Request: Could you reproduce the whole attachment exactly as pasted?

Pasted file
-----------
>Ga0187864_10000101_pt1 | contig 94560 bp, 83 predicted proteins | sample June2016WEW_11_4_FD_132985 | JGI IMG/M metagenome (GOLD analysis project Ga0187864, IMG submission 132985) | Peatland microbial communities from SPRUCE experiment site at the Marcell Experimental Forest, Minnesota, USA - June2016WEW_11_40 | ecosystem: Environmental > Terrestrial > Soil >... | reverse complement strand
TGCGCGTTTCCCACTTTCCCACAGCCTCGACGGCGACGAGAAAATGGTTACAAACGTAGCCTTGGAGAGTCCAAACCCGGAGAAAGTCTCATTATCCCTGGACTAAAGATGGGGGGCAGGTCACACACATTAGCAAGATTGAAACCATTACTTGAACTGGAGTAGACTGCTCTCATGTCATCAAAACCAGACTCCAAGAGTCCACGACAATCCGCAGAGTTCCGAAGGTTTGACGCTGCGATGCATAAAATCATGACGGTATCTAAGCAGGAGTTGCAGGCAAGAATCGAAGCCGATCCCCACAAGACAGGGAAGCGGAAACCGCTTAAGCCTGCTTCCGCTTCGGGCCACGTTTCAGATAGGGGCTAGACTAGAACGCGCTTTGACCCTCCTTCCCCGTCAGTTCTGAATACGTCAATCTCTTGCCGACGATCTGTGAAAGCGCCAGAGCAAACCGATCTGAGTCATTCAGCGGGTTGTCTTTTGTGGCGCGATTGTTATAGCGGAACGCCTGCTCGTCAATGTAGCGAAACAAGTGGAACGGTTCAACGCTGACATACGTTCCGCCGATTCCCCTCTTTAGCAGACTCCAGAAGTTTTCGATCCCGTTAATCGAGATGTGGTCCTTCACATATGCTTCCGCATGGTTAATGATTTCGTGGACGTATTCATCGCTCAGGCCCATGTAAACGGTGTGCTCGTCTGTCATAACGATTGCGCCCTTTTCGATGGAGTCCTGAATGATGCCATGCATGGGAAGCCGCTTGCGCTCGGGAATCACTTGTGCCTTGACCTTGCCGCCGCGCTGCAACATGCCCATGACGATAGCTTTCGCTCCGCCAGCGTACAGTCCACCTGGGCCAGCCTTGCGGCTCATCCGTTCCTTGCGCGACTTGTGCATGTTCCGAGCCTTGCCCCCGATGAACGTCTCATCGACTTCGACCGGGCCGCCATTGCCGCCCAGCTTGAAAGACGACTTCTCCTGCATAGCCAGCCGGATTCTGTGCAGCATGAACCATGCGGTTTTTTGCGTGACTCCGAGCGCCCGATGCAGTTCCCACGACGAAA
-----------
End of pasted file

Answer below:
>Ga0187864_10000101_pt1 | contig 94560 bp, 83 predicted proteins | sample June2016WEW_11_4_FD_132985 | JGI IMG/M metagenome (GOLD analysis project Ga0187864, IMG submission 132985) | Peatland microbial communities from SPRUCE experiment site at the Marcell Experimental Forest, Minnesota, USA - June2016WEW_11_40 | ecosystem: Environmental > Terrestrial > Soil >... | reverse complement strand
TGCGCGTTTCCCACTTTCCCACAGCCTCGACGGCGACGAGAAAATGGTTACAAACGTAGCCTTGGAGAGTCCAAACCCGGAGAAAGTCTCATTATCCCTGGACTAAAGATGGGGGGCAGGTCACACACATTAGCAAGATTGAAACCATTACTTGAACTGGAGTAGACTGCTCTCATGTCATCAAAACCAGACTCCAAGAGTCCACGACAATCCGCAGAGTTCCGAAGGTTTGACGCTGCGATGCATAAAATCATGACGGTATCTAAGCAGGAGTTGCAGGCAAGAATCGAAGCCGATCCCCACAAGACAGGGAAGCGGAAACCGCTTAAGCCTGCTTCCGCTTCGGGCCACGTTTCAGATAGGGGCTAGACTAGAACGCGCTTTGACCCTCCTTCCCCGTCAGTTCTGAATACGTCAATCTCTTGCCGACGATCTGTGAAAGCGCCAGAGCAAACCGATCTGAGTCATTCAGCGGGTTGTCTTTTGTGGCGCGATTGTTATAGCGGAACGCCTGCTCGTCAATGTAGCGAAACAAGTGGAACGGTTCAACGCTGACATACGTTCCGCCGATTCCCCTCTTTAGCAGACTCCAGAAGTTTTCGATCCCGTTAATCGAGATGTGGTCCTTCACATATGCTTCCGCATGGTTAATGATTTCGTGGACGTATTCATCGCTCAGGCCCATGTAAACGGTGTGCTCGTCTGTCATAACGATTGCGCCCTTTTCGATGGAGTCCTGAATGATGCCATGCATGGGAAGCCGCTTGCGCTCGGGAATCACTTGTGCCTTGACCTTGCCGCCGCGCTGCAACATGCCCATGACGATAGCTTTCGCTCCGCCAGCGTACAGTCCACCTGGGCCAGCCTTGCGGCTCATCCGTTCCTTGCGCGACTTGTGCATGTTCCGAGCCTTGCCCCCGATGAACGTCTCATCGACTTCGACCGGGCCGCCATTGCCGCCCAGCTTGAAAGACGACTTCTCCTGCATAGCCAGCCGGATTCTGTGCAGCATGAACCATGCGGTTTTTTGCGTGACTCCGAGCGCCCGATGCAGTTCCCACGACGAAA